Matthew Dowd

Matthew Dowd

A political analyst with ABC news, the co-author of 2006’s Applebee’s America, and the former chief strategist for the Bush-Cheney 2004 presidential campaign, Matthew Dowd has spent the last seven years ruminating on the current state of the country. Through his columns and TV appearances he sharpened his observations about leadership and what is lacking in that leadership, but it took a very public break with the president, a series of personal tragedies, and a pilgrimage around the world to see how those thoughts applied to much more than politics and how they could come together as his latest book, A New Way: Embracing the Paradox as We Lead and Serve.

“When the ground shakes in one’s life, it affects the foundations of many things,” says Dowd, referencing the loss of both his son and daughter. Those tragedies occurred in 2007, shortly after he announced in a wide-ranging interview with the New York Times that after serving as President George W. Bush’s aide (and helping him get elected to the presidency in the first place), Dowd felt “disappointed” by Bush’s decisions in his second term about the Iraq War and what Dowd deemed Bush’s refusal to listen to the will of the American people. The deaths of his children sent shock waves not only into the foundations of his personal and professional lives, but also affected his Catholic faith. Dowd decided to investigate his unease by venturing alone into areas of the world related to all major religions, starting in Nepal and working his way to Istanbul.

Dowd_coverQuestioning everything he saw and believed throughout this pilgrimage helped Dowd to look at the world from an entirely new perspective. “It caused me to look at everything as a paradox. Look at everything to ask, what’s the truth in this past all the specific elements? What’s the fundamental truth in this, and where does the humanity lie?” In committing these observations to paper, Dowd realized that paradox and nuance were key to appreciating many complex issues in contemporary life, including politics and the questions of leadership on which he had worked professionally for so many years.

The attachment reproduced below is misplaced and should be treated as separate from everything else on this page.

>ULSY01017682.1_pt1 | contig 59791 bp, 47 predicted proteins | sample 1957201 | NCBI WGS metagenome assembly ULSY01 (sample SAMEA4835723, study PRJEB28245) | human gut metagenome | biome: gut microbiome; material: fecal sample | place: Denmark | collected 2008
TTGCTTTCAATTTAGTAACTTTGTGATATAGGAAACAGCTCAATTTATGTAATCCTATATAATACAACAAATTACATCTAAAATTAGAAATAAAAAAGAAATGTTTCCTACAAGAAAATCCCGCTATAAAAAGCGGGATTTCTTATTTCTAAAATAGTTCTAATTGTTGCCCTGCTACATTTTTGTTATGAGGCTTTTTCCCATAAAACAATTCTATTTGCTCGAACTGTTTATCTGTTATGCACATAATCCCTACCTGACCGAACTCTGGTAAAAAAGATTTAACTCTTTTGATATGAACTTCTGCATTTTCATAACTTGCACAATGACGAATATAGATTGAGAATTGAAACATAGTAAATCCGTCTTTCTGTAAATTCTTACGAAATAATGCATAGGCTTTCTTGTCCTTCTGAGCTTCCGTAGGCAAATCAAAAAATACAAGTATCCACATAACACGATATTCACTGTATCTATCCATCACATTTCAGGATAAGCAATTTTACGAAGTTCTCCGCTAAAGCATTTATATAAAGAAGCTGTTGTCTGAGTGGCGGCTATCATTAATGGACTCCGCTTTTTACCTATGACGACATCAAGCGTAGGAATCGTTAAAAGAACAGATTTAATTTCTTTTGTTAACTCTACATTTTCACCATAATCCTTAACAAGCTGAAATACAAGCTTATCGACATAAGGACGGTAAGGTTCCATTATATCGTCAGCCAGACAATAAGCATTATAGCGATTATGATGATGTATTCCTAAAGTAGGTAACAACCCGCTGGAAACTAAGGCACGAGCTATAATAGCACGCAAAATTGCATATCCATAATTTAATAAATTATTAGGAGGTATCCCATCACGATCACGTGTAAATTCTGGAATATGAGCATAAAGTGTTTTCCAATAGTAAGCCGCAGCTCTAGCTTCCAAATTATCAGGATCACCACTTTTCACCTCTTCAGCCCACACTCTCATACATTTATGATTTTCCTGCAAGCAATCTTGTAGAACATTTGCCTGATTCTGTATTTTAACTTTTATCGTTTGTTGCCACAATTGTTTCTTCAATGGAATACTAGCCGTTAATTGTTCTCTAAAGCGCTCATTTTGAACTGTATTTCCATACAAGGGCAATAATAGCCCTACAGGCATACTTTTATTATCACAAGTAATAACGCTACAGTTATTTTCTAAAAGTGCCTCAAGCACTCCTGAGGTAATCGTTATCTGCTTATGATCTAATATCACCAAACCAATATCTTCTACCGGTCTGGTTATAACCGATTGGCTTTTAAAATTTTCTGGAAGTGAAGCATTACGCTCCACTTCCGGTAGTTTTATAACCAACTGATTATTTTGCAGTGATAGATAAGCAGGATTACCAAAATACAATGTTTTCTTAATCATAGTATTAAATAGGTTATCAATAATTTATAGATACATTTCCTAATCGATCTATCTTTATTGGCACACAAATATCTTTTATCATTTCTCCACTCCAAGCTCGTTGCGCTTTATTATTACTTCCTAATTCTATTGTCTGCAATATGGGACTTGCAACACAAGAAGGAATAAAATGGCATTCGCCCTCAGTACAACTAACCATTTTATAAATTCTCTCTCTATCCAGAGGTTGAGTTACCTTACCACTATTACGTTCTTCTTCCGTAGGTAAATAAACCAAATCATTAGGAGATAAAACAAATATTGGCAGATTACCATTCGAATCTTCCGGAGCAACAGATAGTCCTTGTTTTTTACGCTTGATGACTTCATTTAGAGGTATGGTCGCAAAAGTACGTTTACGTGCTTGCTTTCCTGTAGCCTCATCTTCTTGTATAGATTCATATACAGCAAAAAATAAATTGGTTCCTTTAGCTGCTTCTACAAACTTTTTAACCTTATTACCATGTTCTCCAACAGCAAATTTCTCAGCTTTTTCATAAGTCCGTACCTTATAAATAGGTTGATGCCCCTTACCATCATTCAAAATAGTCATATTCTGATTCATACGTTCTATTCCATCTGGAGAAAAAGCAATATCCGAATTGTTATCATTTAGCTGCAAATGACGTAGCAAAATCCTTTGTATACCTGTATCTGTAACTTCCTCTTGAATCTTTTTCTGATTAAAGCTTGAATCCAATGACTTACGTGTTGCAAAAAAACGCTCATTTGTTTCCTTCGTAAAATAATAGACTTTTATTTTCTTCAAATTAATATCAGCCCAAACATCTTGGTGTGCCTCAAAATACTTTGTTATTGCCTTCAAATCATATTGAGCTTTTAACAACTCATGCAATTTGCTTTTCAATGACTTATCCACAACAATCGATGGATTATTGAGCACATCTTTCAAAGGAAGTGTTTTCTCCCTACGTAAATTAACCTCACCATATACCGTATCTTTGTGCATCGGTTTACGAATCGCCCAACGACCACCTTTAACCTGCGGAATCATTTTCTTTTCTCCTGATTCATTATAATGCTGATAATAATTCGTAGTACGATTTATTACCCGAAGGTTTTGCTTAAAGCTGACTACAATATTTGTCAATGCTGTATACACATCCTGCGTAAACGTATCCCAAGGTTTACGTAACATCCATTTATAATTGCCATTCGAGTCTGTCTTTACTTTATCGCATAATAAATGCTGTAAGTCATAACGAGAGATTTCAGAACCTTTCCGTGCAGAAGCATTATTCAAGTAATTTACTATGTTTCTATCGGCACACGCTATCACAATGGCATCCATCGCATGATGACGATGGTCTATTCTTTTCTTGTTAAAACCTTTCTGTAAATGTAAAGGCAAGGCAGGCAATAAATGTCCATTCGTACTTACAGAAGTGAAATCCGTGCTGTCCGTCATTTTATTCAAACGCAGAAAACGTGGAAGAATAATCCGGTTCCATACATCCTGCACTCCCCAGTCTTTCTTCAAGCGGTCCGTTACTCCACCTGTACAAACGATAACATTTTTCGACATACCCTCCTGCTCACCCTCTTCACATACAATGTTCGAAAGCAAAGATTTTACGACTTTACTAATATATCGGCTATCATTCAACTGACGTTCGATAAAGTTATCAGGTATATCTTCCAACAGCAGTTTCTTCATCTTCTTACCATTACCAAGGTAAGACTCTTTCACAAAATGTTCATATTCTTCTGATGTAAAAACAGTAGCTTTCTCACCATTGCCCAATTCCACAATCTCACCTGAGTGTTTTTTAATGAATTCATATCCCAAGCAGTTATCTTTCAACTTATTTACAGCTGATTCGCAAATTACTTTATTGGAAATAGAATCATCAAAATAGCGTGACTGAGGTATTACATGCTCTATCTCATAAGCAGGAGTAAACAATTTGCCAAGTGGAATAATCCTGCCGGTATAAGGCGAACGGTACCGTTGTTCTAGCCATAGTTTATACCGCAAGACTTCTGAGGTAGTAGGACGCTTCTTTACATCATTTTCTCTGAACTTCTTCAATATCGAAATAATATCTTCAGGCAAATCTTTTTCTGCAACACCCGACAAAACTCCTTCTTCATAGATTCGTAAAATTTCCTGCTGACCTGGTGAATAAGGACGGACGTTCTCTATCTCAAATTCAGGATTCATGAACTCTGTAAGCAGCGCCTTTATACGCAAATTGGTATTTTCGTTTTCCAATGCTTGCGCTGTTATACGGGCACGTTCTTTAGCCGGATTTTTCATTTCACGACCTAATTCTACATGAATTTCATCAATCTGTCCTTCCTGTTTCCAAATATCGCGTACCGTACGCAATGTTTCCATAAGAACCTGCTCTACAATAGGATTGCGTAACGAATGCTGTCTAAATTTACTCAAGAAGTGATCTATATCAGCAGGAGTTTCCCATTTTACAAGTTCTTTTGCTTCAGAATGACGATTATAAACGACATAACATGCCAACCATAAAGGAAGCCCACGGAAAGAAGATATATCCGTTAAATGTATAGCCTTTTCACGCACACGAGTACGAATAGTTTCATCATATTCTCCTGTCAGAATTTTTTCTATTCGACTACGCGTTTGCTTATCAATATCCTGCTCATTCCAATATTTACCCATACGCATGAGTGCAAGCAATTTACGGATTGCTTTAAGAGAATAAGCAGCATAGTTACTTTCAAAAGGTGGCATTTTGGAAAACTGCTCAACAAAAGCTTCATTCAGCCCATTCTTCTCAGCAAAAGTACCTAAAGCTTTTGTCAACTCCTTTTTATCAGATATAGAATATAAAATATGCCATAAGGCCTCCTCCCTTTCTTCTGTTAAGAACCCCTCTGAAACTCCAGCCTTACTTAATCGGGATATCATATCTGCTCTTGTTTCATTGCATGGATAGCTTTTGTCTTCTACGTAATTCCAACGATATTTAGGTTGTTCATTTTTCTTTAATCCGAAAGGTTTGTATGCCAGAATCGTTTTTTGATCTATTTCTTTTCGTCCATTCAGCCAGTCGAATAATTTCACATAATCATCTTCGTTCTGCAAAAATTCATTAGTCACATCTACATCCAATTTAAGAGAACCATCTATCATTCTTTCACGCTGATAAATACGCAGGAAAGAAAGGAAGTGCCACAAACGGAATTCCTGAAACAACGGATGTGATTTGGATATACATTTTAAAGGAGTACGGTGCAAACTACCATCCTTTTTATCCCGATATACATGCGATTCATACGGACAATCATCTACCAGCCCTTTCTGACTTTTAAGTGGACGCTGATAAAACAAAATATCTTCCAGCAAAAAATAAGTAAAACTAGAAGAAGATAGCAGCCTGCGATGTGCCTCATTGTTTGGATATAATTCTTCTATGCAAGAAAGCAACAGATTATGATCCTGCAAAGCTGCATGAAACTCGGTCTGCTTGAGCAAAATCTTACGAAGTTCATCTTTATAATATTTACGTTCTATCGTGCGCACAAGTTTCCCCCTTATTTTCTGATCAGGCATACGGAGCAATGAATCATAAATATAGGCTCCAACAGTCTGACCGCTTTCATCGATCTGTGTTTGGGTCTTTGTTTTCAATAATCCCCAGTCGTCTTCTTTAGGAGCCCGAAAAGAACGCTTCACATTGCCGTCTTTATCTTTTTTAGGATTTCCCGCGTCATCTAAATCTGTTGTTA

“What I’ve learned is that the sweet spot of life and the truth is in a paradox for so many things, like love and fear, following your heart or following your head,” Dowd says. “All of these different things are important to political leadership, but actually they’re even more important for your own personal life journey.” Elaborating on that idea, Dowd wrote about the pitfalls of partisanship currently wreaking havoc on America’s political systems but also examined people closest to him. In dedicating a chapter to his former boss, Texas governor Bob Bullock, he looked at the paradox of a gruff, back-stabbing politician who still cared deeply for people, including Dowd’s own sister.

Dowd wants A New Way to show people what he now sees: the political and personal dilemmas that seem like paradoxes are really false choices. For example, we might feel compelled to fit neatly into the box of “Republican” or “Democrat,” but those categories are too neat and narrow to contain most Americans. In his view, one of the most buzzed-about political conversations in America right now—staking your efforts on big, national political change versus focusing on local action—is actually a false choice. “I’m asking folks to actually pause long enough to consider that they can create the change in the circles of their lives that will ultimately build to bigger, broader national and global change,” Dowd says, “not to wait on the president they want, but understand that they can actually lead.”

Dowd’s analysis of this disconnect between a large majority of the public and the executive branch feels so relevant that it seems he must have completed the chapter only a few hours after breaking any recent day’s headlines himself on ABC—a feature he attributes to self-publishing A New Way,making it easier and faster to get the work out to the public. “The great thing about this book is that I had written all of these notes before November, and then I took 60 days, wrote it, and put into a book,” says Dowd, commenting on the hope that his story and ideas will be more both relevant and inspirational in today’s world. “After the inauguration, people are looking for answers.”

Rhett Morgan is a writer and translator based in Paris. 

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